Features to look for when choosing an electric scooter

There are many aspects to consider when buying a scooter, some of which are listed in the rating categories that appear in the upper right of every review and in the comparison tables you’ll find on the category pages. These factors include:

Max Speed – younger or newer riders may not want a model that maxes out more than 10 mph. It doesn’t sound like a lot, but when you’re on it you can tell! Conversely, older and more experienced riders may feel a bit restrained with that.

Target Age – Slower and smaller models are generally targeted to the 8-12 yr old range. These are manufacturer suggestions; a mature 7 yr old may be ok, and a smaller 13 yr old may still need a smaller model. As with everything – USE YOUR JUDGMENT!

Max Weight – This is the maximum weight the unit is designed for. It doesn’t mean the thing will necessarily break if your 250 lb dad gets on your Razor E175, which is designed for up to 120 lbs, but it will decrease the battery life and possibly wear out the motor over time.

Throttle Start – This means will the scooter take off if you apply the throttle from a standstill. Many of the smaller models need a small kick (to about 3 mph, just a little kick) before the motor will start up. Larger models like the Razor e300 will go once you apply the throttle, no kick needed.

TiresMany electric scooters have hard plastic or polyurethane tires/wheels for their rear wheels. Entry level models sometimes include such tires up front as well. They’re cheaper than “real” rubber tires, but may not perform as well and wear out quicker. Also, larger tires/wheels offer more ground clearance and may ride smoother for some riders.

Battery Life – Look for a model that will give you at least 40 minutes of continuous drive time. In general, all Razor electric scooters should do this, with some rated for more. Of course, rider weight, whether you’re going up hills and stuff, how you ride, and other factors impact actual charge time.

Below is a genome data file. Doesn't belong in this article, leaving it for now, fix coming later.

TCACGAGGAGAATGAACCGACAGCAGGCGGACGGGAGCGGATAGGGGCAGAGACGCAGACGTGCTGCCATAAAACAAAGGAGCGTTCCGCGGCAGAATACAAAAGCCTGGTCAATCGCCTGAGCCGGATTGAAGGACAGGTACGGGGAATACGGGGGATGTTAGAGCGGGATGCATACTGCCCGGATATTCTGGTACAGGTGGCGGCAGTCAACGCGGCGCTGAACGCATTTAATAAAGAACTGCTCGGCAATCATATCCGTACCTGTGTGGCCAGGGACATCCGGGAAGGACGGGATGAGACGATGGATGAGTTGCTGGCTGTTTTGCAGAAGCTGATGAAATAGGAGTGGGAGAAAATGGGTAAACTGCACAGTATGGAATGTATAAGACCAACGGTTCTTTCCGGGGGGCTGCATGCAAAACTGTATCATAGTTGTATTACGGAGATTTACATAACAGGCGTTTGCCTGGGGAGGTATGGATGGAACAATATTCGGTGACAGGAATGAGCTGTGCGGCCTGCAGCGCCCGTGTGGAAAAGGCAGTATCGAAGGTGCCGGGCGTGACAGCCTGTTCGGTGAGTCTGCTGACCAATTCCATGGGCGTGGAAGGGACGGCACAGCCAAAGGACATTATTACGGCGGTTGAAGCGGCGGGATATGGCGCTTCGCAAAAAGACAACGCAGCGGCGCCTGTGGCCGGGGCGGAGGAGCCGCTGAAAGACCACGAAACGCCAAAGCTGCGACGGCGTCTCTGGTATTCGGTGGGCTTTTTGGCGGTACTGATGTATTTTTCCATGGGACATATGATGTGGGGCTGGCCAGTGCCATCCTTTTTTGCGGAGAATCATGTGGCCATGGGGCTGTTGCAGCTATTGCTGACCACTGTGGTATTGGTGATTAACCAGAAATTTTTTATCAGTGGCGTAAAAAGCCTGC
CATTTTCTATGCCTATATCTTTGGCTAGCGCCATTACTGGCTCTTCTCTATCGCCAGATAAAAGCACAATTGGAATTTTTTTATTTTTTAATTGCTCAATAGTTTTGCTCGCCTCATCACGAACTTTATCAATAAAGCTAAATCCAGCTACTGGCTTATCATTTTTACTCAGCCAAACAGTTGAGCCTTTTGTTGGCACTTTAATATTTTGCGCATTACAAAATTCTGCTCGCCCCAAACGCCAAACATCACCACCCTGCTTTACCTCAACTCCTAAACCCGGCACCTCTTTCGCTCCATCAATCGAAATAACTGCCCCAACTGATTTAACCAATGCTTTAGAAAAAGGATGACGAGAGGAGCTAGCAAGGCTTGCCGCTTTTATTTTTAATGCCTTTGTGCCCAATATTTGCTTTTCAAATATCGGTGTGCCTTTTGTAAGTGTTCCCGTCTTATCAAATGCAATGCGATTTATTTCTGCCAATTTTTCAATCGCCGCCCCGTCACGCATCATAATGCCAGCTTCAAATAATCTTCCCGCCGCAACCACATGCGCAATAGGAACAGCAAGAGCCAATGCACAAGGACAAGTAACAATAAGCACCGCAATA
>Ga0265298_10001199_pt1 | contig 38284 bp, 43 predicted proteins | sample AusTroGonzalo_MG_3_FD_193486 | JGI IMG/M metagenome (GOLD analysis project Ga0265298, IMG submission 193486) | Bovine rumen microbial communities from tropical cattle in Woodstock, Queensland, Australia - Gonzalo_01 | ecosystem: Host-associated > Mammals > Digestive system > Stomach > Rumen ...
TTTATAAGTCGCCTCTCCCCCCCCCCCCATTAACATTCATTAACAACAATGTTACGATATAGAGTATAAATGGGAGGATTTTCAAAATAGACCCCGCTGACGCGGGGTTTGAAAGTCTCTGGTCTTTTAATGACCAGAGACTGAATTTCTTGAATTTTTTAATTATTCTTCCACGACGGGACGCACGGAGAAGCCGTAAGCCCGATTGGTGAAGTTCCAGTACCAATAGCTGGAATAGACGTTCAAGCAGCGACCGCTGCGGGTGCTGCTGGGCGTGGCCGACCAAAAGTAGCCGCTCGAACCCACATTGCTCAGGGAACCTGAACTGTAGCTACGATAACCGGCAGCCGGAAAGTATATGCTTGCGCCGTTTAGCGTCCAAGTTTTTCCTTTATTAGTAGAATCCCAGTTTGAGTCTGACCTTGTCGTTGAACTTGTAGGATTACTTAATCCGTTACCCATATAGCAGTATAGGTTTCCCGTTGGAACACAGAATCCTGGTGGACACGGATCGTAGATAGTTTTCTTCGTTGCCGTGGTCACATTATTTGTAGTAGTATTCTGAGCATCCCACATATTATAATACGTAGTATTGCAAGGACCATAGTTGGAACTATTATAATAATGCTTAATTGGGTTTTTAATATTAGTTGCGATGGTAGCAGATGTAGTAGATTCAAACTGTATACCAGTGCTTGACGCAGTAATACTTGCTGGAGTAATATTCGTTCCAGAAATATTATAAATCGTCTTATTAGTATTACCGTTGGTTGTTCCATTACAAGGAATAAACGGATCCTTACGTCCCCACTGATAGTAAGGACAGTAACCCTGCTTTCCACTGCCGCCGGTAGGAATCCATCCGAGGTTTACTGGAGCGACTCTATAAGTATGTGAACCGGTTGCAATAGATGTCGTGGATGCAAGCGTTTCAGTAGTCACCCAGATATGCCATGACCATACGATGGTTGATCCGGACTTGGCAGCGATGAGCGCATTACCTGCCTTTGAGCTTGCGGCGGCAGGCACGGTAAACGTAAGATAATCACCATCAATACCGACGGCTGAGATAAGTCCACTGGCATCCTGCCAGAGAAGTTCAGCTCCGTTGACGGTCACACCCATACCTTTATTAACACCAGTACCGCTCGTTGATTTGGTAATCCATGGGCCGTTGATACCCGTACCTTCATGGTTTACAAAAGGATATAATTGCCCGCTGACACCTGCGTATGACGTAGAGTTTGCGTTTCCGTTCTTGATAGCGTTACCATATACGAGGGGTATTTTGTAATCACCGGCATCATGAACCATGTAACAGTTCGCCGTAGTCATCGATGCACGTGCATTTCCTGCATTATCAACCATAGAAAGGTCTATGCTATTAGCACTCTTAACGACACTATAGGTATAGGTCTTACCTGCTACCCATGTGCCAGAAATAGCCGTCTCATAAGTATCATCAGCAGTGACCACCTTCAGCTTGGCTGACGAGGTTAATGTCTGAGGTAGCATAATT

Battery Material – Most scooters come with standard, sealed lead-acid batteries. They generally take 4-8 hrs to charge if fully drained, though some quick-charge batteries are available. Lead-acid batteries are best kept fully charged; draining them fully too often can and will shorten their life.

Some scooters come with stronger, longer-lasting, and – yes – more expensive lithium batteries. No matter the material, all batteries generally have about 250-400 charges in them before they need replaced. That’s just how batteries work – whether they’re in scooters, cell phones, or anything.

Quality – Razor is known as one of the best manufacturers in the business, which is why we feel so comfortable in recommending them. There are two units – an electric and a kick/non-electric – in our garage right now, bought long before this site was created.

For more information, check out the detailed reviews of Razor electric scooters, seated scooters, four wheelers and dune buggies, dirt bikes & motocross bikes, and Razor’s quality lineup of non-electric scooters.

How To Choose An Electric Scooterunratedadmin2011-05-18 18:03:27Features to look for when choosing an electric scooter
There are many aspects to consider when buying a scooter, some of which are listed in the rat…
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